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Sept 15, 1976, Ntozake Shange’s choreopoem, “For Colored Girls Who Have Considered Suicide / When the Rainbow Is Enuf,” premiered on Broadway for the first time at the Booth Theater. That night, she introduced a poem she’d written for her Upward Bound students back in Long Beach titled, “somebody anybody sing a black girl’s song.” The poem became not only a word of affirmation and a call for black women and girls to represent ourselves with joy and respect, but an anthem – for all of us – to imagine ourselves as whole and worthy.
In the poem, lady in brown exclaims, “sing her rhythms…sing her song of life…sing her sighs…sing the song of her possibilities…sing a righteous gospel…” Of course, I can’t know what Aretha Franklin thought of Shange’s choreopoem or the poem. I do know that she spent a lifetime adding additional hues and layers to Shange’s rainbow, remixing and proffering fresh anthems – from “Respect” to “Natural Woman” to “Ain’t No Way” to “Think” to “Precious Lord” to “A Rose is Still a Rose” to “Jimmy Lee” to “Jump” to “Mary Don’t You Weep” to “Do Right Woman” to “Loving you Baby” – to speak a good word over our complex lives.
The same year that Shange’s choreopoem debuted on Broadway, Franklin, along with Curtis Mayfield, recorded Sparkle, the soundtrack album for the motion picture carrying the same name. I was just three years old when the soundtrack and movie came out. I don’t remember when I first saw the film or heard the music, I just know I’ve long been moved by each. I’ve watched the film at least 25 times since then. And more than Sister’s beauty, sass, and tragic death, I was taken by the music. Beyond “giving him something he can feel,” Franklin was singing a black girl’s song – one of coming of age, hustle, survival, contempt, love, sorrow, joy, decline, recovery, distress, embodiment, autonomy, power, pleasure, violence, spirit, and redemption.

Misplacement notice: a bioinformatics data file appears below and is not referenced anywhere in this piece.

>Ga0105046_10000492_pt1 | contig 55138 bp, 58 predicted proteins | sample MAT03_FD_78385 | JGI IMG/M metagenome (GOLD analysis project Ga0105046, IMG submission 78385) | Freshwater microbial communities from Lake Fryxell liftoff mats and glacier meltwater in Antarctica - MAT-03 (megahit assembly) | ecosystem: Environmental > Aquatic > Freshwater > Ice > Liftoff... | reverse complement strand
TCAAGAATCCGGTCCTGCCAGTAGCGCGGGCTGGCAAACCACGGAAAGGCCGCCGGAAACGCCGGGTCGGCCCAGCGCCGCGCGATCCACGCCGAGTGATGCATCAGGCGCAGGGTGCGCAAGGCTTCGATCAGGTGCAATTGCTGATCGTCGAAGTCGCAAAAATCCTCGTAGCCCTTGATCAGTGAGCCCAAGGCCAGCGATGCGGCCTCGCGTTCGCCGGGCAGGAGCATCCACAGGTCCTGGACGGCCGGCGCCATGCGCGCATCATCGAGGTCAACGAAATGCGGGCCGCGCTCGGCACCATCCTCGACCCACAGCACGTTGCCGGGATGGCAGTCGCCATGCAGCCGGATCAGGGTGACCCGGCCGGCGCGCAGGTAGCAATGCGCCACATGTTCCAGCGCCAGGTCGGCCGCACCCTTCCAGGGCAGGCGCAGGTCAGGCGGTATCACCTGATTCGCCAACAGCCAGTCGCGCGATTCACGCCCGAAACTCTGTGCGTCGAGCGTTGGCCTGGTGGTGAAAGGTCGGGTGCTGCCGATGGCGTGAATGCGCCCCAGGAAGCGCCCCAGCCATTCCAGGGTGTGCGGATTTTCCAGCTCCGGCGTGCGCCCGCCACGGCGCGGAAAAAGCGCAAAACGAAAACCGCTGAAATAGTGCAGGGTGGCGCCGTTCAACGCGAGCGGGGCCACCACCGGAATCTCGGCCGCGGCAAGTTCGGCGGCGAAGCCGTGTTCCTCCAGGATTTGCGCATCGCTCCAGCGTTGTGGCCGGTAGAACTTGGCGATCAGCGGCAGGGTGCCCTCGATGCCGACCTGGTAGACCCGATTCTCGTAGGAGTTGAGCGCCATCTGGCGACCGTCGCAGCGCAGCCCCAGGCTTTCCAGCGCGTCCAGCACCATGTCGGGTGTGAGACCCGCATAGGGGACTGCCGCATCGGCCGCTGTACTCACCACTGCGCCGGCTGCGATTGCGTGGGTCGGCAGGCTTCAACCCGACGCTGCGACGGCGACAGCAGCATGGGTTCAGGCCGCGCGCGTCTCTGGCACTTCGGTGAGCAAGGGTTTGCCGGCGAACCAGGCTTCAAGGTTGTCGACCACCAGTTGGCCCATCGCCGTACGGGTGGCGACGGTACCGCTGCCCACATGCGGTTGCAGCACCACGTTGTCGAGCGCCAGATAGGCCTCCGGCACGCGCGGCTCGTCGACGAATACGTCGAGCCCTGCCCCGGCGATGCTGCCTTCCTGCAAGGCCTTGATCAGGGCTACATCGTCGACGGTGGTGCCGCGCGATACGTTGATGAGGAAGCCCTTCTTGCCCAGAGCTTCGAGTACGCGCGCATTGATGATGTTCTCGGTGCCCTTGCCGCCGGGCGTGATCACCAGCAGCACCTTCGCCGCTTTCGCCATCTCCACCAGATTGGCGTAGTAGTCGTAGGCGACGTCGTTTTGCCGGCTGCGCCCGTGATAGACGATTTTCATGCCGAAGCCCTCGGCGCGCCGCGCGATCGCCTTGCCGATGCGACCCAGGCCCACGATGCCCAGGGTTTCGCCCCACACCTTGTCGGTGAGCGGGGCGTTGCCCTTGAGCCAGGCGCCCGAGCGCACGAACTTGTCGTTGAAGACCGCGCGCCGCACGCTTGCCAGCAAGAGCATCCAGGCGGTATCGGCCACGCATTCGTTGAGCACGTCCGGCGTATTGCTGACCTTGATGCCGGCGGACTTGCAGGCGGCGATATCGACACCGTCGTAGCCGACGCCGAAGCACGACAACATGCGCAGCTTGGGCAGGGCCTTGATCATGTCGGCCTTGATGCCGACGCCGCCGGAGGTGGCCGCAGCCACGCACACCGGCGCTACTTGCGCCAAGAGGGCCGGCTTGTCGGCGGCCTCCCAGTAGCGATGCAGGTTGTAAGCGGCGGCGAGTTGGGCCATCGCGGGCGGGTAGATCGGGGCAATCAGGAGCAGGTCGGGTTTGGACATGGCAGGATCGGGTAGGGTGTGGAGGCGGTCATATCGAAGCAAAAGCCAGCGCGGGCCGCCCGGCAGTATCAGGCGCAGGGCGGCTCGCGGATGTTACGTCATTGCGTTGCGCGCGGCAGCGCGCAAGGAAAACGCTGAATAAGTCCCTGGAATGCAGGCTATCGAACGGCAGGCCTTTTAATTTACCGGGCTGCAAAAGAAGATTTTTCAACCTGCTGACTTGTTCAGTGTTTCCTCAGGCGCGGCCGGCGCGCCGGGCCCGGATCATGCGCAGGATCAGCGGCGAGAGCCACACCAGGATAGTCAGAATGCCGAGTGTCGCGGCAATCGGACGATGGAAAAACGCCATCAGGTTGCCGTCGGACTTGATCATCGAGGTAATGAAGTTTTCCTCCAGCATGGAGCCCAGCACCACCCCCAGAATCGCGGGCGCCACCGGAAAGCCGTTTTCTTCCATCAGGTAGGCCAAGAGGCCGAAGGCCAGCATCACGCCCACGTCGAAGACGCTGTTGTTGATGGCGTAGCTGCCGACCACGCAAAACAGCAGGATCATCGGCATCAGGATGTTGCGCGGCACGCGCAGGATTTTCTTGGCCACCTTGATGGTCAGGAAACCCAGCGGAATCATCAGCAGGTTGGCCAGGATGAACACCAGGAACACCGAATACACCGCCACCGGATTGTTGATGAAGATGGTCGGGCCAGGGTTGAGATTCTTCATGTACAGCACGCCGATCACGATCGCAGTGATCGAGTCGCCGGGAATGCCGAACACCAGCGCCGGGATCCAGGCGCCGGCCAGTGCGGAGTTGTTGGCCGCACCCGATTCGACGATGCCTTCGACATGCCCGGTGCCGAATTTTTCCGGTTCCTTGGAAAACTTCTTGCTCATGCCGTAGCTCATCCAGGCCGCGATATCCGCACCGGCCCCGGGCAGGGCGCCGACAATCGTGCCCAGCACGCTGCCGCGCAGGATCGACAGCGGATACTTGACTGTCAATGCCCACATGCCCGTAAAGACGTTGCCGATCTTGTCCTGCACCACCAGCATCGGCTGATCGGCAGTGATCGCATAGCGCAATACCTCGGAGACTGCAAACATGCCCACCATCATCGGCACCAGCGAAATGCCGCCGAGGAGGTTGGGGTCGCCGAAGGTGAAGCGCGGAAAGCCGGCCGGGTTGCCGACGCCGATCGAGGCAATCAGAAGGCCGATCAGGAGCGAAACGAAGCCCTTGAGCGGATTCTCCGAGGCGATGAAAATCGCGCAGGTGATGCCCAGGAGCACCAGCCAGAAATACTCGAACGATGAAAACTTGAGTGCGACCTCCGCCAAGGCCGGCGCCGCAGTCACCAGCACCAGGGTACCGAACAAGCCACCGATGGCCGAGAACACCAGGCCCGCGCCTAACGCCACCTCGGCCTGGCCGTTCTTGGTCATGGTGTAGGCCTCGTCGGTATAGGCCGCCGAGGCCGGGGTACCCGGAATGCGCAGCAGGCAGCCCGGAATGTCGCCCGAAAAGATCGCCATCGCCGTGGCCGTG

Aretha Franklin knew well how to help us navigate through the thorns and thrills, particularly as she rang the alarm about the dangers in our midst while pushing us towards not only our highest selves, but the opaque ecstasy wrapped up in God’s mysterium tremendum – an awe-inspiring mystery that frames both God’s divinity in the world and the divine nature of black breath, black sound, black culture, black movement, black thought, black love, black sexuality, and black humanity. It’s safe to say, where the Black Church, which raised the Queen of Soul, fell short, she stepped in, showing us how to be whole and broken at the same time, how to honor every aspect of our being, and how to find God in ourselves while wading deep, murky, antiblack woman waters and treacherous racist, sexist, and classist dry lands.
Aretha Franklin told us to “Rock Steady” and that “A Change is Gonna Come.” She taught us to love ourselves fiercely. And more, to give love, to expect love, and that we are worthy of good love, regardless. This is the righteous gospel. But heavy is the head that wears the crown. Priestly is she who sings a black girl’s song, despite her own pangs. Holy is she who spiritualizes our humanity whilst humanizing our sensuality – while refusing to demonize us and frame our lives in depravity and crisis. Ordained is she who brings both culture and the erotic to the sacred and virtue to the allegedly profane. Saintly is she who keeps boundaries around the precious parts of life while throwing that good shade as a protective shield against those attempting to do harm. (To be sure, her spirit has already gathered her official eulogist more than a few times.) Beatific is she who gave us the gospel as opposed to sin and shame. Venerated is she who spent her life producing rainbows rather than choking us with torrential rains.
But now may she rest well, as her work here is done, and as her daughters have set the record straight.
Revelation 21:1-4 (NRSV):